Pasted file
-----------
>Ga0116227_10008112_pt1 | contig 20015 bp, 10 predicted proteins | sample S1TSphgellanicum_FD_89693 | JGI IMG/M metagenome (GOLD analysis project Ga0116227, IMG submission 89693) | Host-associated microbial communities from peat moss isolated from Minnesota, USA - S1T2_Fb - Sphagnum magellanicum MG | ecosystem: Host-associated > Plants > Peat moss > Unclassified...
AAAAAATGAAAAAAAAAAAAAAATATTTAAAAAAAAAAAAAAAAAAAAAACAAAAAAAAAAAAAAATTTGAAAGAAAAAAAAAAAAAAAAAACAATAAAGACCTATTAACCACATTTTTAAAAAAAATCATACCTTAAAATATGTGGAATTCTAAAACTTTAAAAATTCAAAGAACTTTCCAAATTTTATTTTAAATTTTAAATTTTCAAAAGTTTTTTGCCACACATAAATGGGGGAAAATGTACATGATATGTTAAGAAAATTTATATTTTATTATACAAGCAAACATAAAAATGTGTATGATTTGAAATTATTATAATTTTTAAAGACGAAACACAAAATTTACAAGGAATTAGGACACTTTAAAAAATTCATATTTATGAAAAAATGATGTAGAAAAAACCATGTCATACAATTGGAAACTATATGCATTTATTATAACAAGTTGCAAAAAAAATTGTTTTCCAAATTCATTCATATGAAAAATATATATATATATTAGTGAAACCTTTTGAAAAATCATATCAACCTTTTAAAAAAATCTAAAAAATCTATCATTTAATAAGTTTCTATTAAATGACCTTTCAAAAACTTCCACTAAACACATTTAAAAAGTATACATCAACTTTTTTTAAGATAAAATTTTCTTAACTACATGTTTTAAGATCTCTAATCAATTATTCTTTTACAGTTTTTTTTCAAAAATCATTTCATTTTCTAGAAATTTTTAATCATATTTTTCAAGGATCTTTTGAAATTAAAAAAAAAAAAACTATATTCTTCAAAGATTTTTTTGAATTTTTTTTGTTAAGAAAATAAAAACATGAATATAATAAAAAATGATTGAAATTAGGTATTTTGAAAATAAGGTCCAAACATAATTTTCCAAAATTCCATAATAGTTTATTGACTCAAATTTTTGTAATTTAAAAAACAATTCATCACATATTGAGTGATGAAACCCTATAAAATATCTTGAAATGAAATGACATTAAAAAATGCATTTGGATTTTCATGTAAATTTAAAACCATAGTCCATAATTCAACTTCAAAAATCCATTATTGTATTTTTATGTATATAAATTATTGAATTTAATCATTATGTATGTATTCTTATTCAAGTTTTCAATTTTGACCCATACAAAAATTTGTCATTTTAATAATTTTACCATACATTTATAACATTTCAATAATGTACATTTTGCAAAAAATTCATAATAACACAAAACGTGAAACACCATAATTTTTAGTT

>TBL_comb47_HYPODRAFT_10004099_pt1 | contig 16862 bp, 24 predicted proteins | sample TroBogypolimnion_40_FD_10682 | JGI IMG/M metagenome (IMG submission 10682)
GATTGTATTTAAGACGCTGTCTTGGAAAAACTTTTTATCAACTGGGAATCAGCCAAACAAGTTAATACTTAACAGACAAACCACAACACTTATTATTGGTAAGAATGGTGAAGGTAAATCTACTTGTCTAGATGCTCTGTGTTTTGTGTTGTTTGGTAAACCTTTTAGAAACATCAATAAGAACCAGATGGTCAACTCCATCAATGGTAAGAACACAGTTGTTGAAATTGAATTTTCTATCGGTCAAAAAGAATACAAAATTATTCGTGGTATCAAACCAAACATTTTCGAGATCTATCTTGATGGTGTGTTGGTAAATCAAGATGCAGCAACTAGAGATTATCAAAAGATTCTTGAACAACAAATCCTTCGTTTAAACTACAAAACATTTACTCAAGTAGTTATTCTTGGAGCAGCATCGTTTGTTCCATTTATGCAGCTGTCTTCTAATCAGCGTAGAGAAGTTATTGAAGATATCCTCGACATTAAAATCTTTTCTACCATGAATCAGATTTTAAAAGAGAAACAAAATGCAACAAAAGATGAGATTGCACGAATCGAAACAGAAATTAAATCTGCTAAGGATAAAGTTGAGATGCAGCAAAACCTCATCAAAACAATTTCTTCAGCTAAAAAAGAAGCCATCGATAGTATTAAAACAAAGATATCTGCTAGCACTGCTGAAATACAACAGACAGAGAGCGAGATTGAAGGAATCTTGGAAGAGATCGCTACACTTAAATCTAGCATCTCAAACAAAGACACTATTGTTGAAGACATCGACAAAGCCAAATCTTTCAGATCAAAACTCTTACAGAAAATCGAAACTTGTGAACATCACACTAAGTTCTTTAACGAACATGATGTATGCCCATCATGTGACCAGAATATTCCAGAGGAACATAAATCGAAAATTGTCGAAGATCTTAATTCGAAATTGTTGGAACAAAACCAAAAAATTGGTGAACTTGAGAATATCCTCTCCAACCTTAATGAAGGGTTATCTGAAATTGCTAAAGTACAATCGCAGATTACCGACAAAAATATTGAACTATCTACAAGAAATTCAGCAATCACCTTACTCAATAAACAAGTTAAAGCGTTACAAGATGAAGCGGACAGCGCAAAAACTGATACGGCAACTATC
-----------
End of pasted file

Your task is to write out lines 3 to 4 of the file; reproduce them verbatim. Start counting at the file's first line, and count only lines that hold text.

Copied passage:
>TBL_comb47_HYPODRAFT_10004099_pt1 | contig 16862 bp, 24 predicted proteins | sample TroBogypolimnion_40_FD_10682 | JGI IMG/M metagenome (IMG submission 10682)
GATTGTATTTAAGACGCTGTCTTGGAAAAACTTTTTATCAACTGGGAATCAGCCAAACAAGTTAATACTTAACAGACAAACCACAACACTTATTATTGGTAAGAATGGTGAAGGTAAATCTACTTGTCTAGATGCTCTGTGTTTTGTGTTGTTTGGTAAACCTTTTAGAAACATCAATAAGAACCAGATGGTCAACTCCATCAATGGTAAGAACACAGTTGTTGAAATTGAATTTTCTATCGGTCAAAAAGAATACAAAATTATTCGTGGTATCAAACCAAACATTTTCGAGATCTATCTTGATGGTGTGTTGGTAAATCAAGATGCAGCAACTAGAGATTATCAAAAGATTCTTGAACAACAAATCCTTCGTTTAAACTACAAAACATTTACTCAAGTAGTTATTCTTGGAGCAGCATCGTTTGTTCCATTTATGCAGCTGTCTTCTAATCAGCGTAGAGAAGTTATTGAAGATATCCTCGACATTAAAATCTTTTCTACCATGAATCAGATTTTAAAAGAGAAACAAAATGCAACAAAAGATGAGATTGCACGAATCGAAACAGAAATTAAATCTGCTAAGGATAAAGTTGAGATGCAGCAAAACCTCATCAAAACAATTTCTTCAGCTAAAAAAGAAGCCATCGATAGTATTAAAACAAAGATATCTGCTAGCACTGCTGAAATACAACAGACAGAGAGCGAGATTGAAGGAATCTTGGAAGAGATCGCTACACTTAAATCTAGCATCTCAAACAAAGACACTATTGTTGAAGACATCGACAAAGCCAAATCTTTCAGATCAAAACTCTTACAGAAAATCGAAACTTGTGAACATCACACTAAGTTCTTTAACGAACATGATGTATGCCCATCATGTGACCAGAATATTCCAGAGGAACATAAATCGAAAATTGTCGAAGATCTTAATTCGAAATTGTTGGAACAAAACCAAAAAATTGGTGAACTTGAGAATATCCTCTCCAACCTTAATGAAGGGTTATCTGAAATTGCTAAAGTACAATCGCAGATTACCGACAAAAATATTGAACTATCTACAAGAAATTCAGCAATCACCTTACTCAATAAACAAGTTAAAGCGTTACAAGATGAAGCGGACAGCGCAAAAACTGATACGGCAACTATC